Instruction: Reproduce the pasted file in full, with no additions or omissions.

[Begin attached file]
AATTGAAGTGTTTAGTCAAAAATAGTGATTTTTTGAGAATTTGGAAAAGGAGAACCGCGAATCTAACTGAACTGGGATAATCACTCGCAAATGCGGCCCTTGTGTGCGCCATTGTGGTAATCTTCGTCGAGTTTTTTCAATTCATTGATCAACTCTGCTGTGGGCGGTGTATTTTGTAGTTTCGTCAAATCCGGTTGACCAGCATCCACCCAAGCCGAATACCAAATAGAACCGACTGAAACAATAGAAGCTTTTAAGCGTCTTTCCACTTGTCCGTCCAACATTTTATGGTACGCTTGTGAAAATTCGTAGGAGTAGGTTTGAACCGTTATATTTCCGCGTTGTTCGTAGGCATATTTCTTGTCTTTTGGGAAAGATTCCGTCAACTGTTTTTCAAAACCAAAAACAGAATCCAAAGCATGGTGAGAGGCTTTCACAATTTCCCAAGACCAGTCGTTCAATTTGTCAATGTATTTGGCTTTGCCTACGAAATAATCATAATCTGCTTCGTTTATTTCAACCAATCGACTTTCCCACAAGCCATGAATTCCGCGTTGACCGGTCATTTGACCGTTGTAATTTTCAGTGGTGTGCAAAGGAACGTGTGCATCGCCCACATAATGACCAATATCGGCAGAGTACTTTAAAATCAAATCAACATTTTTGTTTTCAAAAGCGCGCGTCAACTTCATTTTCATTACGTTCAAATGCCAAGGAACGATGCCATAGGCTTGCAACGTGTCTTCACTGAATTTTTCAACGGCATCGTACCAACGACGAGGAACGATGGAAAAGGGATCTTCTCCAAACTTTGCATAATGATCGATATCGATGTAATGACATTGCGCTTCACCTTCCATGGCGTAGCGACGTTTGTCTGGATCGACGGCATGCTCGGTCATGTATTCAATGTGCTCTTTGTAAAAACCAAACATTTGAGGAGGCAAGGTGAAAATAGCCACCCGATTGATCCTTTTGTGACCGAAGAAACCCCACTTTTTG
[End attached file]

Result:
AATTGAAGTGTTTAGTCAAAAATAGTGATTTTTTGAGAATTTGGAAAAGGAGAACCGCGAATCTAACTGAACTGGGATAATCACTCGCAAATGCGGCCCTTGTGTGCGCCATTGTGGTAATCTTCGTCGAGTTTTTTCAATTCATTGATCAACTCTGCTGTGGGCGGTGTATTTTGTAGTTTCGTCAAATCCGGTTGACCAGCATCCACCCAAGCCGAATACCAAATAGAACCGACTGAAACAATAGAAGCTTTTAAGCGTCTTTCCACTTGTCCGTCCAACATTTTATGGTACGCTTGTGAAAATTCGTAGGAGTAGGTTTGAACCGTTATATTTCCGCGTTGTTCGTAGGCATATTTCTTGTCTTTTGGGAAAGATTCCGTCAACTGTTTTTCAAAACCAAAAACAGAATCCAAAGCATGGTGAGAGGCTTTCACAATTTCCCAAGACCAGTCGTTCAATTTGTCAATGTATTTGGCTTTGCCTACGAAATAATCATAATCTGCTTCGTTTATTTCAACCAATCGACTTTCCCACAAGCCATGAATTCCGCGTTGACCGGTCATTTGACCGTTGTAATTTTCAGTGGTGTGCAAAGGAACGTGTGCATCGCCCACATAATGACCAATATCGGCAGAGTACTTTAAAATCAAATCAACATTTTTGTTTTCAAAAGCGCGCGTCAACTTCATTTTCATTACGTTCAAATGCCAAGGAACGATGCCATAGGCTTGCAACGTGTCTTCACTGAATTTTTCAACGGCATCGTACCAACGACGAGGAACGATGGAAAAGGGATCTTCTCCAAACTTTGCATAATGATCGATATCGATGTAATGACATTGCGCTTCACCTTCCATGGCGTAGCGACGTTTGTCTGGATCGACGGCATGCTCGGTCATGTATTCAATGTGCTCTTTGTAAAAACCAAACATTTGAGGAGGCAAGGTGAAAATAGCCACCCGATTGATCCTTTTGTGACCGAAGAAACCCCACTTTTTG